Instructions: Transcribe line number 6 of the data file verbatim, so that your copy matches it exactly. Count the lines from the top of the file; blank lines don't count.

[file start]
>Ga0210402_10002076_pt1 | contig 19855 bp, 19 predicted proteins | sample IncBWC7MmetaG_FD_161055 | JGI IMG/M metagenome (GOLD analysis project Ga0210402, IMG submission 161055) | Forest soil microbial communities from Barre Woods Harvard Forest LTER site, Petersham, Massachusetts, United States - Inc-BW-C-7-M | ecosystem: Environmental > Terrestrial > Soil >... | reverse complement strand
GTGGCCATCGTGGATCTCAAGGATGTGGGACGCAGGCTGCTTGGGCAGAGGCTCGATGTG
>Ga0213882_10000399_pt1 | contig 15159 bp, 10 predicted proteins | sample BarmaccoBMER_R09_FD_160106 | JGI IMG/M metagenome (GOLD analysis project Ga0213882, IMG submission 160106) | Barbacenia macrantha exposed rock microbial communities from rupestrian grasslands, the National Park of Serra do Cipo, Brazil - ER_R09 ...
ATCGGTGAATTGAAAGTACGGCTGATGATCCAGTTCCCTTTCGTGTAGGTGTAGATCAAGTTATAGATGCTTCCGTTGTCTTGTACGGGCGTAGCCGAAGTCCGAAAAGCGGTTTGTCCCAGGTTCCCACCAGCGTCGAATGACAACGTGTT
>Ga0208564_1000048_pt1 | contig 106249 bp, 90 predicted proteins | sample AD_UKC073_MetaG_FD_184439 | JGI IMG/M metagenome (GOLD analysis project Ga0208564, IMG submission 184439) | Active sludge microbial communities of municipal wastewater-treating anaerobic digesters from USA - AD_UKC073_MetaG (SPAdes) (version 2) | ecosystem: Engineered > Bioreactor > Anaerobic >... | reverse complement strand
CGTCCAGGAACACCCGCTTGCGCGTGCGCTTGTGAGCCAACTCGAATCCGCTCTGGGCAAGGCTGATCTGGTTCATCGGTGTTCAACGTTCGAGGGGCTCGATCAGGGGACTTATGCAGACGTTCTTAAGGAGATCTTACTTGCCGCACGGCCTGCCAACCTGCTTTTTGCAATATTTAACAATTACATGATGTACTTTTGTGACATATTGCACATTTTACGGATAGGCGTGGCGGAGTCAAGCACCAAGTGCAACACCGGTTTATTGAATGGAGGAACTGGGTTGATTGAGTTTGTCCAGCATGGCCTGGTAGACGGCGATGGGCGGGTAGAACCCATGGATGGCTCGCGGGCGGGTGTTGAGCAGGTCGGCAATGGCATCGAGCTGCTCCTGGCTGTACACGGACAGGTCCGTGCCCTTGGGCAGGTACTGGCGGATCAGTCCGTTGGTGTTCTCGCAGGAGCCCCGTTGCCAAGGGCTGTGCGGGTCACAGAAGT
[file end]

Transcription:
CGTCCAGGAACACCCGCTTGCGCGTGCGCTTGTGAGCCAACTCGAATCCGCTCTGGGCAAGGCTGATCTGGTTCATCGGTGTTCAACGTTCGAGGGGCTCGATCAGGGGACTTATGCAGACGTTCTTAAGGAGATCTTACTTGCCGCACGGCCTGCCAACCTGCTTTTTGCAATATTTAACAATTACATGATGTACTTTTGTGACATATTGCACATTTTACGGATAGGCGTGGCGGAGTCAAGCACCAAGTGCAACACCGGTTTATTGAATGGAGGAACTGGGTTGATTGAGTTTGTCCAGCATGGCCTGGTAGACGGCGATGGGCGGGTAGAACCCATGGATGGCTCGCGGGCGGGTGTTGAGCAGGTCGGCAATGGCATCGAGCTGCTCCTGGCTGTACACGGACAGGTCCGTGCCCTTGGGCAGGTACTGGCGGATCAGTCCGTTGGTGTTCTCGCAGGAGCCCCGTTGCCAAGGGCTGTGCGGGTCACAGAAGT